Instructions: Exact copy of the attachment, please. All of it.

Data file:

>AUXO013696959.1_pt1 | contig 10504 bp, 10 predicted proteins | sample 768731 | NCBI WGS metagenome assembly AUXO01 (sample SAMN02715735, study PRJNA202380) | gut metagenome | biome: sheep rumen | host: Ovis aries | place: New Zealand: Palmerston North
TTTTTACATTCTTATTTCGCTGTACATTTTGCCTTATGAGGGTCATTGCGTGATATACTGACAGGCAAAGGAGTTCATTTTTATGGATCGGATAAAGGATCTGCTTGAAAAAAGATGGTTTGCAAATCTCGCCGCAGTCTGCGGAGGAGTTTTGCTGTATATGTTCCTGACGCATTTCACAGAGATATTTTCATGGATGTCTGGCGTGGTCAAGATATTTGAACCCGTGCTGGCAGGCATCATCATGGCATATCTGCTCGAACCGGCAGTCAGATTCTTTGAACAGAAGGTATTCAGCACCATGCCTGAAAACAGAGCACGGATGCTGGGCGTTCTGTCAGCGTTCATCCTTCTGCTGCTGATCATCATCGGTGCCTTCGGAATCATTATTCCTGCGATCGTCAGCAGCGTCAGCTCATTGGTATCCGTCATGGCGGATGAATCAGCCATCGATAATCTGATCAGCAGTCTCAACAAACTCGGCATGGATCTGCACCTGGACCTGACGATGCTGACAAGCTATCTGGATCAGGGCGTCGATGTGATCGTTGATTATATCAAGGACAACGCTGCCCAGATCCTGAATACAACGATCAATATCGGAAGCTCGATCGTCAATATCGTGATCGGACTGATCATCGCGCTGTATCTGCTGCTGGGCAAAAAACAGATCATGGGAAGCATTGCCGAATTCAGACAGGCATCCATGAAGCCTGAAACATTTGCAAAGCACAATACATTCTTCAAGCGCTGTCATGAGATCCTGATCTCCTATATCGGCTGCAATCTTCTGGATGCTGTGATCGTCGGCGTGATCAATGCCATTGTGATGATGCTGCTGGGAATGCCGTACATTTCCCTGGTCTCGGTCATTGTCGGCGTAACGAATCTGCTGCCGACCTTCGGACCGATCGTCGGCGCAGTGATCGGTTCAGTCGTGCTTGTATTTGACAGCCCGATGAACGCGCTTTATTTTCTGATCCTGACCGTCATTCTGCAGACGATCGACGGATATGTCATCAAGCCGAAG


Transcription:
>AUXO013696959.1_pt1 | contig 10504 bp, 10 predicted proteins | sample 768731 | NCBI WGS metagenome assembly AUXO01 (sample SAMN02715735, study PRJNA202380) | gut metagenome | biome: sheep rumen | host: Ovis aries | place: New Zealand: Palmerston North
TTTTTACATTCTTATTTCGCTGTACATTTTGCCTTATGAGGGTCATTGCGTGATATACTGACAGGCAAAGGAGTTCATTTTTATGGATCGGATAAAGGATCTGCTTGAAAAAAGATGGTTTGCAAATCTCGCCGCAGTCTGCGGAGGAGTTTTGCTGTATATGTTCCTGACGCATTTCACAGAGATATTTTCATGGATGTCTGGCGTGGTCAAGATATTTGAACCCGTGCTGGCAGGCATCATCATGGCATATCTGCTCGAACCGGCAGTCAGATTCTTTGAACAGAAGGTATTCAGCACCATGCCTGAAAACAGAGCACGGATGCTGGGCGTTCTGTCAGCGTTCATCCTTCTGCTGCTGATCATCATCGGTGCCTTCGGAATCATTATTCCTGCGATCGTCAGCAGCGTCAGCTCATTGGTATCCGTCATGGCGGATGAATCAGCCATCGATAATCTGATCAGCAGTCTCAACAAACTCGGCATGGATCTGCACCTGGACCTGACGATGCTGACAAGCTATCTGGATCAGGGCGTCGATGTGATCGTTGATTATATCAAGGACAACGCTGCCCAGATCCTGAATACAACGATCAATATCGGAAGCTCGATCGTCAATATCGTGATCGGACTGATCATCGCGCTGTATCTGCTGCTGGGCAAAAAACAGATCATGGGAAGCATTGCCGAATTCAGACAGGCATCCATGAAGCCTGAAACATTTGCAAAGCACAATACATTCTTCAAGCGCTGTCATGAGATCCTGATCTCCTATATCGGCTGCAATCTTCTGGATGCTGTGATCGTCGGCGTGATCAATGCCATTGTGATGATGCTGCTGGGAATGCCGTACATTTCCCTGGTCTCGGTCATTGTCGGCGTAACGAATCTGCTGCCGACCTTCGGACCGATCGTCGGCGCAGTGATCGGTTCAGTCGTGCTTGTATTTGACAGCCCGATGAACGCGCTTTATTTTCTGATCCTGACCGTCATTCTGCAGACGATCGACGGATATGTCATCAAGCCGAAG